How Barriers and Drivers Build a More Strategic Approach
Many entrepreneurs, marketers, and customer experience professionals are believers in the customer journey as a better way to serve and sell to people. They research customers' challenges, how those customers discover solutions to problems, and what causes them to select a solution.
McKinsey outlines how “rewired business” outcompete:
“Rewired businesses use data to continuously improve how they serve their customers. This creates a flywheel effect, which requires that companies be intentional about priorities and make explicit choices about what the organization will and will not do to deliver value.”
This last bit about ‘being intentional’ is strategy. They use customer insight to drive what they will and won't do to win.
Big companies tend to get super-complex with insightful, wall-sized maps that explode the journey into a layer cake of insight. Done well; this is all good stuff that helps align team members from across a complex enterprise.
But journey mapping isn’t just for big business. One of my favorite tools to glean insight about customers and then convert that into marketing strategy and creative is super-simple.
Drivers and Barriers
I learned this years ago at Ogilvy from some smart planners. We were always concocting cathedral-like planning methodologies with imposing names: Combustion, Fusion, or The Butterfly. Okay, this last one is a bit fluffier, but you get the idea.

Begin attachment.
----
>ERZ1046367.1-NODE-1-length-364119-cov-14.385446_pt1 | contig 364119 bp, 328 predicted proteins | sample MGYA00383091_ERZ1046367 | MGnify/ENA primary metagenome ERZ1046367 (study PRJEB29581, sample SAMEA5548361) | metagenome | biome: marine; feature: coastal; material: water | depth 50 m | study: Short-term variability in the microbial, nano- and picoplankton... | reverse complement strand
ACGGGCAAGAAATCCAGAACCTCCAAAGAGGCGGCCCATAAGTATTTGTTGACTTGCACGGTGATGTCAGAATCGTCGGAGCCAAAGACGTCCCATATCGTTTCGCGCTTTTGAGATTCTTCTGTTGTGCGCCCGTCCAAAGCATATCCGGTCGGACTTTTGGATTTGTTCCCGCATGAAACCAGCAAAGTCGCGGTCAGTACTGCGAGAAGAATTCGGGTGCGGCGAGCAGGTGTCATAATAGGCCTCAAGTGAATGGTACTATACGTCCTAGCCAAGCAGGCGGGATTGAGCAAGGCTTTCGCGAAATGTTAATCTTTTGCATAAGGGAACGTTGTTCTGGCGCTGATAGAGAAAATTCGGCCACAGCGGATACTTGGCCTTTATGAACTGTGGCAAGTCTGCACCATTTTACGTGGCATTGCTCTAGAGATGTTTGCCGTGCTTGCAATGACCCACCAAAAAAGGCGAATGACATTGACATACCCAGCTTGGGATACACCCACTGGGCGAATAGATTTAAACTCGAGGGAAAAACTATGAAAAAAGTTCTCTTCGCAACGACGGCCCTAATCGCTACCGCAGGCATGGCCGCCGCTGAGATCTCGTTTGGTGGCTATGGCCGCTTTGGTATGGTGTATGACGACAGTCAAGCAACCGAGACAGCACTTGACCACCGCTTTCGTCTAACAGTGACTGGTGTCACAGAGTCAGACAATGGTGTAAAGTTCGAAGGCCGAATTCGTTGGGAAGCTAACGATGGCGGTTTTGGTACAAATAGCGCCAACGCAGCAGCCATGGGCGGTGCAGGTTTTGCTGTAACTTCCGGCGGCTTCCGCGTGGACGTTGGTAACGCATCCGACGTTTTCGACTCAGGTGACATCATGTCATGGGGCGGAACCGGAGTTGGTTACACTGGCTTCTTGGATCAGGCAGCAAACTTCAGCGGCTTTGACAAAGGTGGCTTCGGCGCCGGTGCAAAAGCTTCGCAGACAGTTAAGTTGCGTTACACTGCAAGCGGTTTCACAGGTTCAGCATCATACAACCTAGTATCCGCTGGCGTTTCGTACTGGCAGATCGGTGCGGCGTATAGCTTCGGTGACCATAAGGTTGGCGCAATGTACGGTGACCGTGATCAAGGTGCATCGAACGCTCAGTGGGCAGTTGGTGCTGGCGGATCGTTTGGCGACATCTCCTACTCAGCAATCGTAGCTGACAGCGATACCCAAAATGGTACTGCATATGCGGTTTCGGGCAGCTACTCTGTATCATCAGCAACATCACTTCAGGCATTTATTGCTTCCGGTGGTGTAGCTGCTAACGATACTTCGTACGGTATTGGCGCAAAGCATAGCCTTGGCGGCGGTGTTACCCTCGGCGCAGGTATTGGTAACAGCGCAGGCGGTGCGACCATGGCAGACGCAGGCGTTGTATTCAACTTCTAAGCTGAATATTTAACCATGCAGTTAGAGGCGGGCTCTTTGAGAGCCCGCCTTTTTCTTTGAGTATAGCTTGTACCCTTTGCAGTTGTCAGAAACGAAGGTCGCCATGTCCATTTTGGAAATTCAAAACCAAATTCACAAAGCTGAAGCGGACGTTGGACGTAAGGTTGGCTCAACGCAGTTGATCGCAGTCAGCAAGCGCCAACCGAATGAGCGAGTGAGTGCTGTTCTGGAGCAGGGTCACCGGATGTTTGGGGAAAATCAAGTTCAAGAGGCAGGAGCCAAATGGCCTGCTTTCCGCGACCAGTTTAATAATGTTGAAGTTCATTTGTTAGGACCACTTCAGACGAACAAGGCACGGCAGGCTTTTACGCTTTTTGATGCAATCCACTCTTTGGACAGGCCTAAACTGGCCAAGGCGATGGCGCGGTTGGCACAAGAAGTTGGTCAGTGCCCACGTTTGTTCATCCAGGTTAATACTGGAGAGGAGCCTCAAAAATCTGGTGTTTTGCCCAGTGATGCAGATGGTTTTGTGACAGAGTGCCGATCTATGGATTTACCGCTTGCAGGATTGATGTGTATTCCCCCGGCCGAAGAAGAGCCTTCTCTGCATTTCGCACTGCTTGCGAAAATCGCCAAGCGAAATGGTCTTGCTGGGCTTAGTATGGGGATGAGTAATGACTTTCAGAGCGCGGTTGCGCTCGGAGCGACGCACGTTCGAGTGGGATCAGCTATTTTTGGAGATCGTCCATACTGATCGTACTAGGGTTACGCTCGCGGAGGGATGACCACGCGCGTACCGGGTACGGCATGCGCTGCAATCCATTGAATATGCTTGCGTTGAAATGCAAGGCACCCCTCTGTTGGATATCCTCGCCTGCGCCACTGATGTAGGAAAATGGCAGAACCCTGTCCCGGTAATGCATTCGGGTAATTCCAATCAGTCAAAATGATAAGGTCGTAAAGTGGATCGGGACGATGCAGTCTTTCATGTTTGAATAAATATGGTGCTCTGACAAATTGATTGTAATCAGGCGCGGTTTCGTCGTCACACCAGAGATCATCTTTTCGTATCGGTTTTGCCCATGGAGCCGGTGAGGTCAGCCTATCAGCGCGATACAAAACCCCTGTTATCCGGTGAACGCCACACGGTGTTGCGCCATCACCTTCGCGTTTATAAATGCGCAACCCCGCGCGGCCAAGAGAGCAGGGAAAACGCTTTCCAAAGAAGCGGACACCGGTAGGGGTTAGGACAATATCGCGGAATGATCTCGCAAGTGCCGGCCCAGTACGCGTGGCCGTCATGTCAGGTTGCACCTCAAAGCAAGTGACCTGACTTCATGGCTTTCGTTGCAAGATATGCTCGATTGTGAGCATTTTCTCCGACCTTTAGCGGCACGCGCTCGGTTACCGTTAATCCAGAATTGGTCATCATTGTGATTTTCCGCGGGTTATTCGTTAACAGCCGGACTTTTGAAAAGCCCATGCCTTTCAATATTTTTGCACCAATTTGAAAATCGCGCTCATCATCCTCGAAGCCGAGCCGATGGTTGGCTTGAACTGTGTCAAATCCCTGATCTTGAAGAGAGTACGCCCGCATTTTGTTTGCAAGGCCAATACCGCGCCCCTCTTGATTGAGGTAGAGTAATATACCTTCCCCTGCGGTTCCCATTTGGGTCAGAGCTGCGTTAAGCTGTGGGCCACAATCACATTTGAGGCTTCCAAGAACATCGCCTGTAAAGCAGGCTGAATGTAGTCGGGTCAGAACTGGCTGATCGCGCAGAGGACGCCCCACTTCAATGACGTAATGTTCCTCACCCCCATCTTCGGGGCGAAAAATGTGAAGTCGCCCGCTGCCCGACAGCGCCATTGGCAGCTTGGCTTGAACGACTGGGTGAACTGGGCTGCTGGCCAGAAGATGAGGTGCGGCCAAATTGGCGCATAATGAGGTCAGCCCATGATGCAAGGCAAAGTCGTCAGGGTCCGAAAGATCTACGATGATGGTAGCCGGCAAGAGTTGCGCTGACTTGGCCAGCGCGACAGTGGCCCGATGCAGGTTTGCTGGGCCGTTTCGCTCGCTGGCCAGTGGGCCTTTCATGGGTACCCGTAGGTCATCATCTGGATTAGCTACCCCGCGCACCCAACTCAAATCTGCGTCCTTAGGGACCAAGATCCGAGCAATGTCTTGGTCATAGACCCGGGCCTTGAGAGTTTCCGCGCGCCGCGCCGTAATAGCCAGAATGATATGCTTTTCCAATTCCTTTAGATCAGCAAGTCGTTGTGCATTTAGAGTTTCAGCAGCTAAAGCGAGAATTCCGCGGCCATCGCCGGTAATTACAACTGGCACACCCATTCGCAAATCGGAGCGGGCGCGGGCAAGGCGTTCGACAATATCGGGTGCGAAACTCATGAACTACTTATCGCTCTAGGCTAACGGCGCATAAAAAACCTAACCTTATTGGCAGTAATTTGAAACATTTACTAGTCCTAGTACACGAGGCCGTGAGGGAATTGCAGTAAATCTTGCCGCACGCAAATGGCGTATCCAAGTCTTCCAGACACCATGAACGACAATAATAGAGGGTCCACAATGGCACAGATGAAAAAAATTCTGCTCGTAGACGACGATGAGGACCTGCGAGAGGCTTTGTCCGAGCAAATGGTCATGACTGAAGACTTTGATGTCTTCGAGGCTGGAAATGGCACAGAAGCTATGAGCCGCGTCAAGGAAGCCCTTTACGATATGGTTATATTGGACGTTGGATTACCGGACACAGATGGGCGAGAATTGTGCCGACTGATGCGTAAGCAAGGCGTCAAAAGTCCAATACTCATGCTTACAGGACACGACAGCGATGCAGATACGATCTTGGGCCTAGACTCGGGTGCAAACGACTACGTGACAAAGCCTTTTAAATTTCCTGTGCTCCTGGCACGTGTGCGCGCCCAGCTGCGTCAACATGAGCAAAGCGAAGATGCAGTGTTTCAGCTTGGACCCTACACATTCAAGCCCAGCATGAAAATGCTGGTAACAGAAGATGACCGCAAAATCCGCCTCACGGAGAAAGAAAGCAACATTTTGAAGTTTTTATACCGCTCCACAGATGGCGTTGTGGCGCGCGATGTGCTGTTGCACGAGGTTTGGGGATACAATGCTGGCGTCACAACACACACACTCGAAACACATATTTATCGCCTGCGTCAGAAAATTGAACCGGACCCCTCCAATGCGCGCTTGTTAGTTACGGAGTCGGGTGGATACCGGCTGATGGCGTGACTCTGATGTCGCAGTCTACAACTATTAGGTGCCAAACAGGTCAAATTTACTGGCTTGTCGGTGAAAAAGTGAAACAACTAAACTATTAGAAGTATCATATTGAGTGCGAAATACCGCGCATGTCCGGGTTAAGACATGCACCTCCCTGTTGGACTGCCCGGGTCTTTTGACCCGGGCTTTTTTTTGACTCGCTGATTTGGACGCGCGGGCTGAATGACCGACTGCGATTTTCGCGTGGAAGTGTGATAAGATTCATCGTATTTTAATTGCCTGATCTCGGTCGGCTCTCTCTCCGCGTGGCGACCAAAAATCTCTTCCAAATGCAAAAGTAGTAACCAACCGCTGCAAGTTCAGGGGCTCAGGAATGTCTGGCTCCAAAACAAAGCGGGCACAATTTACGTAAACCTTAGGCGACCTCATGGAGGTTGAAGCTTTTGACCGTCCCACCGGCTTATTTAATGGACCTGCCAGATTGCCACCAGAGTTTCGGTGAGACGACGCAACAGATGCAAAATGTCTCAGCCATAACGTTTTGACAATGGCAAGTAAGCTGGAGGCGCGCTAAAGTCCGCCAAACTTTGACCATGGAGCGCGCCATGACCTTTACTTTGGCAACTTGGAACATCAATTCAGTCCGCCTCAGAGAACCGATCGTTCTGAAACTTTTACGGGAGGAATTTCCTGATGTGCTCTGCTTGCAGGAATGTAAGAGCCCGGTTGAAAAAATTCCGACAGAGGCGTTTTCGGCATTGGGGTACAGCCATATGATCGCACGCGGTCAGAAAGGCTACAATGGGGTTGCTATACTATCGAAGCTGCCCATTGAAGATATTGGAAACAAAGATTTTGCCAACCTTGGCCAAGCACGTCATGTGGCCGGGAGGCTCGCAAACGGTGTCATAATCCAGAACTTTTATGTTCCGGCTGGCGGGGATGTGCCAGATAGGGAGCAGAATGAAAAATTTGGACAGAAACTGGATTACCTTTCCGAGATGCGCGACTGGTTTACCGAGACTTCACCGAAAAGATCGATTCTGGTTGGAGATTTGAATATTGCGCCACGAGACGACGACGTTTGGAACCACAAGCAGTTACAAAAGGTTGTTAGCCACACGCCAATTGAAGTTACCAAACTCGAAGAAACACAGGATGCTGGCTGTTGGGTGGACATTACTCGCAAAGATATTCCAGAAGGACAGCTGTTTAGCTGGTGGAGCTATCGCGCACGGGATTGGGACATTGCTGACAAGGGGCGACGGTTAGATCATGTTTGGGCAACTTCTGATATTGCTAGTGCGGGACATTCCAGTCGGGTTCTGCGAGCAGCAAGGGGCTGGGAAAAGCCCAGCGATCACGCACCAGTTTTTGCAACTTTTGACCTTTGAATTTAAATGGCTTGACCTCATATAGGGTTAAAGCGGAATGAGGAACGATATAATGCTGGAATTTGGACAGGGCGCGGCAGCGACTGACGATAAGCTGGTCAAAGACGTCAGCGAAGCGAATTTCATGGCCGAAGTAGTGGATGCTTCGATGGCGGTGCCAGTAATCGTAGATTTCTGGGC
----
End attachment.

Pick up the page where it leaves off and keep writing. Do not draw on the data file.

One of the real gems from these methods, Drivers and Barriers, examined a particular customer persona at a stage in their journey, e.g., discovery, education/engagement, etc., and using any available research, identified:
Drivers – those attitudes, emotional and rational needs, and resources that could help the customer overcome the barriers and move from one stage of the journey to the next.
Barriers – all the things that obstruct the path to purchase.
Small businesses can be tempted to rely on their intuitive knowledge of their customer for the necessary insight to map this out. I wouldn’t. “Any available research” is better than nothing. A survey, observing customers, having 5 conversations, a full focus group – any and all can reveal timely insight about what vexes your customer.
Idealized Consumer Statement
Your thirty-five-year-old sister worries about her skin aging prematurely. Maybe there’s some genetic history there to fuel the concern, or she works in a skin-stressful environment like airplanes or hair salons. She starts by looking for information on skin aging on Google and finds content for women over fifty that focuses on 2-3 common concerns like sun damage. For her, this is the Discovery Phase of her journey.
If she quickly found highly relevant content for her situation, you might imagine her saying to herself an idealized statement like, “Finally, a great resource that takes my concerns seriously and doesn’t just talk about skin health for older women.”